Welcome…

St. Michael and All Angels has been a centre of Christian worship in the Birchwood area for over 60 years.
Our principal service is Holy Communion on Sunday morning, with a Sunday Club for children.
We also have a thriving Messy Church that meets once a month where youngsters (of all ages!) are getting to know God through art and craft!


TheMagi

This Week

Sunday 14 January 2018:

Second Sunday of Epiphany

09:30 – Eucharist
Celebrant & Preacher: Ven Janet Mackenzie, Archdeacon of Hertford

Readings:
from the Old Testament1 Samuel 3.1-10
the Gospel readingJohn 1.43-51
other readings for the day • Psalm 139.1-5,12-18*• Revelation 5.1-10

Almighty God,
in Christ you make all things new:
transform the poverty of our nature by the riches of your grace,
and in the renewal of our lives
make known your heavenly glory;
through Jesus Christ your Son our Lord,
who is alive and reigns with you,
in the unity of the Holy Spirit,
one God, now and for ever.


In the Western churches, the Epiphany (‘manifestation’) became an occasion
to celebrate one element in the story of Christ’s birth, the visit of the
far-travelled magi, understood as the manifestation of Christ to the Gentiles.
Matthew’s account speaks simply of ‘wise men from the east’; later tradition
fixed their number at three, made them kings and recalled their resonant
names – Caspar, Melchior and Balthasar. In this perspective, Epiphanytide
is an apt season to pray for the worldwide mission of the Church. The feast
of the Conversion of St Paul, the Apostle to the Gentiles, appropriately falls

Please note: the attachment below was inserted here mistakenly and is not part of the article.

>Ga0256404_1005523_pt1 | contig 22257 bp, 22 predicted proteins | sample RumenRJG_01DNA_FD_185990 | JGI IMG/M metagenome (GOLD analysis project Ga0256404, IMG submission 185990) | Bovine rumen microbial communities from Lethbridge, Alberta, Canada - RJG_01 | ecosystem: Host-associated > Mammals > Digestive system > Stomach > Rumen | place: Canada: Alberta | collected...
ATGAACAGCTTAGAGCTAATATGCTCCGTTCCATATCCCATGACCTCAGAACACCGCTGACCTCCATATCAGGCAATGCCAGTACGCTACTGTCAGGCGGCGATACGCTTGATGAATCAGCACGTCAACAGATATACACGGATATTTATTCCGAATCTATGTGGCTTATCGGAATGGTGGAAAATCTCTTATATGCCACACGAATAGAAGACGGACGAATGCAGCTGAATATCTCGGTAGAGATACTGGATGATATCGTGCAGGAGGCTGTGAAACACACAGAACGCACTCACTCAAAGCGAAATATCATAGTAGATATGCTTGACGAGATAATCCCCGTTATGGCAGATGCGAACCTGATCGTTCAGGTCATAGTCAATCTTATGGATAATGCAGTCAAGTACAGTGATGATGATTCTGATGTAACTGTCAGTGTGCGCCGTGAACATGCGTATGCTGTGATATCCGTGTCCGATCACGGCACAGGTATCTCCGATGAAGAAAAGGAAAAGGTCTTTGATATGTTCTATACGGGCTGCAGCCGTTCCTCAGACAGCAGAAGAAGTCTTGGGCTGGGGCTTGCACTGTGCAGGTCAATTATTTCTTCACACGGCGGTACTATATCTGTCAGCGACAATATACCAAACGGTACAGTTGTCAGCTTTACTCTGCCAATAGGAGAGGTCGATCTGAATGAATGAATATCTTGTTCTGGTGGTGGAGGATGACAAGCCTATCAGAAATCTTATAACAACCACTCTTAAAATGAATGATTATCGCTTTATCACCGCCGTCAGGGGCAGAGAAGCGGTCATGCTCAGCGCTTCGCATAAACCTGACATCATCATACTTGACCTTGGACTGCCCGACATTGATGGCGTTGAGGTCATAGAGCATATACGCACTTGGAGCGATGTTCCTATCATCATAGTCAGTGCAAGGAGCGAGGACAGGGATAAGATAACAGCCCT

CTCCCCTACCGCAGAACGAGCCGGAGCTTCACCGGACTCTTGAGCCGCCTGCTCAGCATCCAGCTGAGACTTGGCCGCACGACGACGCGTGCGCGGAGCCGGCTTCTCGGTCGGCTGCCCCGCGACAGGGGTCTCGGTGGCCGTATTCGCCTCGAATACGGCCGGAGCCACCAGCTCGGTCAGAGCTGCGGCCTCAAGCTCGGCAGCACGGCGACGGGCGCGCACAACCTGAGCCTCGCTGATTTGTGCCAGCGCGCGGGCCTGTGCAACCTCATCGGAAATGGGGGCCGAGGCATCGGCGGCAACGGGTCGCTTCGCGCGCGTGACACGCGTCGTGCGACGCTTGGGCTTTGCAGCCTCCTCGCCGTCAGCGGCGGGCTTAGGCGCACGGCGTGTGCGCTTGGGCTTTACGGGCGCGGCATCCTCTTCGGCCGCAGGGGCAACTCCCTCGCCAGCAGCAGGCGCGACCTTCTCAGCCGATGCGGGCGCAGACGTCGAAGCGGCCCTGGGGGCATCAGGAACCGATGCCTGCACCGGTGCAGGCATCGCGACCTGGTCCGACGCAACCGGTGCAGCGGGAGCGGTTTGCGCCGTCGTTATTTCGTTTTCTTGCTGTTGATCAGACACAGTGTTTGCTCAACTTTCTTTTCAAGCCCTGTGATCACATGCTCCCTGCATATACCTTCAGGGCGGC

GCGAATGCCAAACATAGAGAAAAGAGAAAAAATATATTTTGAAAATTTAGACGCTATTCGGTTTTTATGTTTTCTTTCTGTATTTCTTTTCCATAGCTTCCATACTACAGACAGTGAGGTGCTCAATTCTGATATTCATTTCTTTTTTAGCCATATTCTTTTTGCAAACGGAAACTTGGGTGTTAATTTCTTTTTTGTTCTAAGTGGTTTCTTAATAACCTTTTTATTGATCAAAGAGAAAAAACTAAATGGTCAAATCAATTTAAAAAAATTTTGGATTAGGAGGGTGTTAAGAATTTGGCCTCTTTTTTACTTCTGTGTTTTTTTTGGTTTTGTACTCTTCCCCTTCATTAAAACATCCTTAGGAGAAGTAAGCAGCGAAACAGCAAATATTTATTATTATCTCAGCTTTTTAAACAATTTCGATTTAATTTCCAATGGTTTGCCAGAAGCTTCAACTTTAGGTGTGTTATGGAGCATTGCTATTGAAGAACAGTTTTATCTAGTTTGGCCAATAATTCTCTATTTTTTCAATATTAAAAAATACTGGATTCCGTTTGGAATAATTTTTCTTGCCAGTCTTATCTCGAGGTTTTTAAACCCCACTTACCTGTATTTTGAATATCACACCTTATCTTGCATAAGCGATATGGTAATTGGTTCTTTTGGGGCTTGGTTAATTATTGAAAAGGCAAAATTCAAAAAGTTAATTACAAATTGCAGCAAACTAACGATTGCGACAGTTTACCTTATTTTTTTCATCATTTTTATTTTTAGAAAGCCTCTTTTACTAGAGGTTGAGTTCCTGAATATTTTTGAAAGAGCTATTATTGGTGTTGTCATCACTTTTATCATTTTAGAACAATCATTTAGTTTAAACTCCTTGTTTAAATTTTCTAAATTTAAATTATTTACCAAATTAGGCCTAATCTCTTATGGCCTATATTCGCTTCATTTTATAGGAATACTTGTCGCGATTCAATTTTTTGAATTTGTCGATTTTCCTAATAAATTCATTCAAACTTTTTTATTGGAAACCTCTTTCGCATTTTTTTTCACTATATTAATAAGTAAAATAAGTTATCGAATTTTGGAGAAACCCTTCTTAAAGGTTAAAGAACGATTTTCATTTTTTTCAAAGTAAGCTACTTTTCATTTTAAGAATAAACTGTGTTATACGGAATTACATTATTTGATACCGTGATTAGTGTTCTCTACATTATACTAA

in the Epiphany season, as does the Week of Prayer for Christian Unity. In the
Eastern churches, the Epiphany is, rather, the celebration of Christ’s baptism
at the hands of John, when the heavens were opened and a voice from heaven
declared Jesus to be God’s beloved Son.The miracle of Cana in Galilee, where
Jesus ‘first manifested his glory’, follows immediately:

Manifest at Jordan’s stream,
Prophet, Priest, and King supreme;
and at Cana wedding-guest
in thy Godhead manifest. (Christopher Wordsworth)

The arrangement of the Sundays of Epiphany in the Revised Common
Lectionary deliberately draws out these aspects.

The season of joyful celebration that begins at Christmas now continues
through the successive Sundays of Epiphany, and the festal cycle ends only
with the Feast of the Presentation (Candlemas). The child who has been
manifested to the magi at his birth is now recognized by Simeon and Anna,
when he comes to be presented in the Temple according to the Law of Israel.
He is both ‘a light to lighten the Gentiles’ and ‘the glory of God’s people
Israel’. But the redemption he will bring must be won through suffering;
the Incarnation is directed to the Passion; and Simeon’s final words move
our attention away from the celebration of Christmas and towards the
mysteries of Easter.


NEWS!

Messy Church: “Messy Christingle” – Thursday 25th January 2018 3.30 – 5.30pm. Help on the day would be very much appreciated – All Welcome.


Rambles+
INFO! Saturday 03 February 2018 – Ramble 168
Ramblers will meet at 10.00am St. Michael’s car park.
The ramble will be around Wareside – more information to follow.


Messy Church
“Messy Christingle”: Thursday 25th January 2018 – 15:30 to 17:30
Great fun for both children and adults involving arts, crafts and games plus a time to talk and a cooked tea.


Looking ahead…
Thursday 25 January – Messy Church: “Messy Christingle” – St. Michael’s
Saturday 03 February – 08:00 – Men’s Breakfast – St. Michael’s Church Hall
Saturday 03 February – 10:00 – Ramble 168